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Hall (1880-1943) was legendary in her own time--or infamous, some might say--for her fifth novel, The Well of Loneliness (1928). The book was banned for obscenity because its main character is a lesbian, and it subsequently became a notorious best-seller, thrusting Hall into a literary rogues' gallery of fame. Cline uses previously unexplored material to create a biography of the now largely forgotten author that portrays the dense interrelationship of her writings, her childhood, and her friends and loves. Hall called herself by three names: Marguerite, the name with which she had been christened and which she hated, given as it was by the mother she despised; John, her chosen name, which she used among her associates; and Radclyffe, her pen name. The three often enigmatic selves these names indicated formed her public and private personae. The roots giving rise to her international lesbian best-seller are traceable to her early adolescent loves as well as her affairs with married sculptor Una Troubridge and many others--matters that Cline presents in a lively and readable style. Whitney Scott --This text refers to an alternate Paperback edition.
'The archetypal lesbian novel, the one whose title, at least, is familiar to everyone' TIMES LITERARY SUPPLEMENTSee all Product Description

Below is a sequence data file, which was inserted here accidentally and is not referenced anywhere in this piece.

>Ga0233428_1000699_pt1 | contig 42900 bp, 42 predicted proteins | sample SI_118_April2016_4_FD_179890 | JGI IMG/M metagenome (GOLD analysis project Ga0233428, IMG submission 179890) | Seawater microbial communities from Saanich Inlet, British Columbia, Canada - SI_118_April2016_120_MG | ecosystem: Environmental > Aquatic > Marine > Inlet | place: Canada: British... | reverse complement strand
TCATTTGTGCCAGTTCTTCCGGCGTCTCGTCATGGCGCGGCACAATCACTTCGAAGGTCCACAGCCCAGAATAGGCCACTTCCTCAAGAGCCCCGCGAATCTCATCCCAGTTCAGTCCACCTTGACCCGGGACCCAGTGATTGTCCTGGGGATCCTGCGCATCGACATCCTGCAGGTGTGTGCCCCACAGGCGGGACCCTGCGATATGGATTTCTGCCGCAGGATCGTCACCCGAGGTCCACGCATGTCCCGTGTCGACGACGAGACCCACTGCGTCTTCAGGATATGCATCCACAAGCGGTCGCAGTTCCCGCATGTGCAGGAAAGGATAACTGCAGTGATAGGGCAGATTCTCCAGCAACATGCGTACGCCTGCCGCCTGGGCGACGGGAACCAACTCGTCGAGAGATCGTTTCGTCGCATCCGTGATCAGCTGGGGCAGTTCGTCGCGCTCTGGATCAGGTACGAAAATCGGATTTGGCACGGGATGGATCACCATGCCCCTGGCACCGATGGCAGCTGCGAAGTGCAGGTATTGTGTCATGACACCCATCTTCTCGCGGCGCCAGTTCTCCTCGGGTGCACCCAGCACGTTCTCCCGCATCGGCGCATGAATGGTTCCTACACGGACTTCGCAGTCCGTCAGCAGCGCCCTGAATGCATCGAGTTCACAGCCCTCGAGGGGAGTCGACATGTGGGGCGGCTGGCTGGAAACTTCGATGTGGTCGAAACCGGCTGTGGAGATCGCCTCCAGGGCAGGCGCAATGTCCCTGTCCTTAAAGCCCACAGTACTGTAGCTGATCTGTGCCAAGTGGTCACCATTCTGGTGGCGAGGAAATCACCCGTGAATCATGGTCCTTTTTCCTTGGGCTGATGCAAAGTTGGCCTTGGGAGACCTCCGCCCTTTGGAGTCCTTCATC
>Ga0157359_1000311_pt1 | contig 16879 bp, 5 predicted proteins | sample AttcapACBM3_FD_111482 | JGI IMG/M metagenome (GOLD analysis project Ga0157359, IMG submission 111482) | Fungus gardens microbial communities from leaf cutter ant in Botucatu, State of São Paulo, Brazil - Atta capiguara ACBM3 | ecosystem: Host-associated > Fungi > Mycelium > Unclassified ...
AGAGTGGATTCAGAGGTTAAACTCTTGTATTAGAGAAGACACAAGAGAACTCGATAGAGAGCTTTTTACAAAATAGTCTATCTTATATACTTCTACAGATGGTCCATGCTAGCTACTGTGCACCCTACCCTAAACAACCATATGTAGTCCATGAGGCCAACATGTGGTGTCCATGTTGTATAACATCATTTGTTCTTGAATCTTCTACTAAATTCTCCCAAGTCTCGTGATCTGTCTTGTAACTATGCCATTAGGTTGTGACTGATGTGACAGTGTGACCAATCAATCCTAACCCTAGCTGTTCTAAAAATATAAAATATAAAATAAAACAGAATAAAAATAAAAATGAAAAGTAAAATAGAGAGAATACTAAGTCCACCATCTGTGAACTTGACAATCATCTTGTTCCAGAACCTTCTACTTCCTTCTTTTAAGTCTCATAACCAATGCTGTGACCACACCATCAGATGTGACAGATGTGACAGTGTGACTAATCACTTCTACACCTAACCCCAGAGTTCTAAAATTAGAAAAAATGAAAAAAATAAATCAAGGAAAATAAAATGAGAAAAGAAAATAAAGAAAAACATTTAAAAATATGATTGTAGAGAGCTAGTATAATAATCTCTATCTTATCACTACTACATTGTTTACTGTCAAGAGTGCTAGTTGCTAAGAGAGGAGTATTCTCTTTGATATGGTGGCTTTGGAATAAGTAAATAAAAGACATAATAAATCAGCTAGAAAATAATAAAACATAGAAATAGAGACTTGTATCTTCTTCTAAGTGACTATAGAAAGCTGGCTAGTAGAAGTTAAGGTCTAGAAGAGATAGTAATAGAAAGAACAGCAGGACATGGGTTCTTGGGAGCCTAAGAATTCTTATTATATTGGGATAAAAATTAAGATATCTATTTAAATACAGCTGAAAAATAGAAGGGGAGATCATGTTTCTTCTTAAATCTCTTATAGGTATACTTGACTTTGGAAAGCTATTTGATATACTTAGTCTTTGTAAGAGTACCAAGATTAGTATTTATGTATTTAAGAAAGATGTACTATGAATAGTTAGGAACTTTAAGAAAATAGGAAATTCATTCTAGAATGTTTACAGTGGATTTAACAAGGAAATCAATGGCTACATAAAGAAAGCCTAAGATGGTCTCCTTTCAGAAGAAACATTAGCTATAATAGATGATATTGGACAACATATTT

This novel is poignant and painful and beautifully written. It's subject is timelessPublished 17 days ago by simone serra
Superb book, gripping, real, the characters are incredible, the descriptions are wonderfully visual. A+Published 7 months ago by Pricey
Well it's a story of Stephan who is named such because her father wanted a boy. It's a story of her coming to terms with her sexuality and eventually falling in love but will her... Read morePublished 18 months ago by Kate
I have just finished reading "The Well Of Loneliness" and have mixed emotions about it.First of all, even though some of its melodramatic prose is definitely outdated, however some... Read morePublished on May 24 2004
As a male, hetrosexual, I decided that I should read this classic. I found it slow, but was interested in the way the author portrayed society. Read morePublished on May 2 2004 by David C Polk
I first read this book when I was 12 years old, (during WWII). I was fortunate that my father allowed me to read anything I desired. Read morePublished on Aug. 20 2001 by G. Green
~I'm not quite sure whether to love of despise this book. It's so wrong in it's truthfulness and yet seems so dellusional. Read morePublished on July 26 2001
Regardless of one's orientation, this work should be read - if for no other reason, to ensure oneself that we all are, most beautifully, outside the mold, whether it's in our... Read morePublished on April 23 2001 by Melanie K Budzienski
more than merely an amazing piece of literature, _the well of loneliness_ is one of the most significant pieces of history of the twentieth century. Read morePublished on March 8 2001 by Yiannis Psaroudis